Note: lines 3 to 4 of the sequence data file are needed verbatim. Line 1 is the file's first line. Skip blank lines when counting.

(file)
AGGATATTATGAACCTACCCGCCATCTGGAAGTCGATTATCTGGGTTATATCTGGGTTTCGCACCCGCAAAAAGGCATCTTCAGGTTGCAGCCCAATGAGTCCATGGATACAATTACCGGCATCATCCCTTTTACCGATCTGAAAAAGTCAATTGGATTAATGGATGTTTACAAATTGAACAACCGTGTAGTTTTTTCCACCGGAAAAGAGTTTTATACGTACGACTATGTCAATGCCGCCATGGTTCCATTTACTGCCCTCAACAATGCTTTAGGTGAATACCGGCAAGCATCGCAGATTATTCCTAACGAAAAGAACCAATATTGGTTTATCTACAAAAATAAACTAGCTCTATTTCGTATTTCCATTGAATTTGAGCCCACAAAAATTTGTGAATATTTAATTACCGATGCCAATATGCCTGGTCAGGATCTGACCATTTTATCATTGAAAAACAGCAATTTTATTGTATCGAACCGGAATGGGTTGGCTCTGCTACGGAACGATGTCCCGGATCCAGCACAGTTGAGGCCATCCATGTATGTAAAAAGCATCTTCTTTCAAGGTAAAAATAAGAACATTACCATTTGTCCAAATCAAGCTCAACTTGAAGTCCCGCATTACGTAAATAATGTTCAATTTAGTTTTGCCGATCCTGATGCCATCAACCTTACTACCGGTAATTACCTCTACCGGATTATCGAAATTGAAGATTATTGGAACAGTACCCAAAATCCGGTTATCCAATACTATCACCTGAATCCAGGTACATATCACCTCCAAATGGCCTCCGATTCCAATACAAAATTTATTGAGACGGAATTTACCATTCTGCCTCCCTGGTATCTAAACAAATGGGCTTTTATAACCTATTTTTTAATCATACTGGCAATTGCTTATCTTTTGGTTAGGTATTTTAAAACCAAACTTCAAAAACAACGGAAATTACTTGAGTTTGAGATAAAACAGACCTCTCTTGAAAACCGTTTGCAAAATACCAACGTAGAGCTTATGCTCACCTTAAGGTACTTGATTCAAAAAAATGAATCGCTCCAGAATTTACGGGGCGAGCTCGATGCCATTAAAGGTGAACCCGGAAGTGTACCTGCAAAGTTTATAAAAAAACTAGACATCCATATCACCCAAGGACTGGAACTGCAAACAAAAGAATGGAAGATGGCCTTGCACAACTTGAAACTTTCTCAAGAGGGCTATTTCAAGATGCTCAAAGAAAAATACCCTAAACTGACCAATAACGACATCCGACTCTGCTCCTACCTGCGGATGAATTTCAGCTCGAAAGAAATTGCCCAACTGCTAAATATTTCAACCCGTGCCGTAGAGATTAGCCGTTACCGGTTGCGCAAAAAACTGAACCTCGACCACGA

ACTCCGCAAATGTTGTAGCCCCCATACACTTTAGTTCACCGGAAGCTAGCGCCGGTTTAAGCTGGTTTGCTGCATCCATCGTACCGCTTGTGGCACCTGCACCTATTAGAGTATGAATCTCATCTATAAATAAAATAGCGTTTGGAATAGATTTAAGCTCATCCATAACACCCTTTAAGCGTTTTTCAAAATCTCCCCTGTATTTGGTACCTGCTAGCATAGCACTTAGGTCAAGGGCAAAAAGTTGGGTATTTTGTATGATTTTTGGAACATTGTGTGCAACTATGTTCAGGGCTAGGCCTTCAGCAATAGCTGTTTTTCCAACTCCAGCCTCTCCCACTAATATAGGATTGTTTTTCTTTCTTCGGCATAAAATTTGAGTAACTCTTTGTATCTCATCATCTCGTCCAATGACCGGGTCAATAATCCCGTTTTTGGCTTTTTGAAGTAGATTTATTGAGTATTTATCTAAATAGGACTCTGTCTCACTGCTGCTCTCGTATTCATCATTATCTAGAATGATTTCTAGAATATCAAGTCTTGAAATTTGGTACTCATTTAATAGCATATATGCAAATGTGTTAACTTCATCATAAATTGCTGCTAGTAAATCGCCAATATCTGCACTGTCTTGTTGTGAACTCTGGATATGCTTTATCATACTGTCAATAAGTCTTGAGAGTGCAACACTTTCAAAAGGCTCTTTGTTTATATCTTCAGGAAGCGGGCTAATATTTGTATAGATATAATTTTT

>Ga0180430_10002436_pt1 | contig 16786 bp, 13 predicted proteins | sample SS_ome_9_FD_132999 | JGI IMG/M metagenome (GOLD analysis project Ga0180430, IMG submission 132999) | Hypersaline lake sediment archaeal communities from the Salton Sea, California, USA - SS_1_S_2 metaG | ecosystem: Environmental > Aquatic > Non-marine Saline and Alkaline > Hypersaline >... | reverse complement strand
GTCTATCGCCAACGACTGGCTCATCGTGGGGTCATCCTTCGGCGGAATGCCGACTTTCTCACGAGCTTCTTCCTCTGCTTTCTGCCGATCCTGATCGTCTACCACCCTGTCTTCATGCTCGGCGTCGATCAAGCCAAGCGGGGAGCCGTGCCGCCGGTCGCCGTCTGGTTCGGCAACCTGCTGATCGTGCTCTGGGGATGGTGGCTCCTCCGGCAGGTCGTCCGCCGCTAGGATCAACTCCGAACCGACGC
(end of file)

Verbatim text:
>Ga0180430_10002436_pt1 | contig 16786 bp, 13 predicted proteins | sample SS_ome_9_FD_132999 | JGI IMG/M metagenome (GOLD analysis project Ga0180430, IMG submission 132999) | Hypersaline lake sediment archaeal communities from the Salton Sea, California, USA - SS_1_S_2 metaG | ecosystem: Environmental > Aquatic > Non-marine Saline and Alkaline > Hypersaline >... | reverse complement strand
GTCTATCGCCAACGACTGGCTCATCGTGGGGTCATCCTTCGGCGGAATGCCGACTTTCTCACGAGCTTCTTCCTCTGCTTTCTGCCGATCCTGATCGTCTACCACCCTGTCTTCATGCTCGGCGTCGATCAAGCCAAGCGGGGAGCCGTGCCGCCGGTCGCCGTCTGGTTCGGCAACCTGCTGATCGTGCTCTGGGGATGGTGGCTCCTCCGGCAGGTCGTCCGCCGCTAGGATCAACTCCGAACCGACGC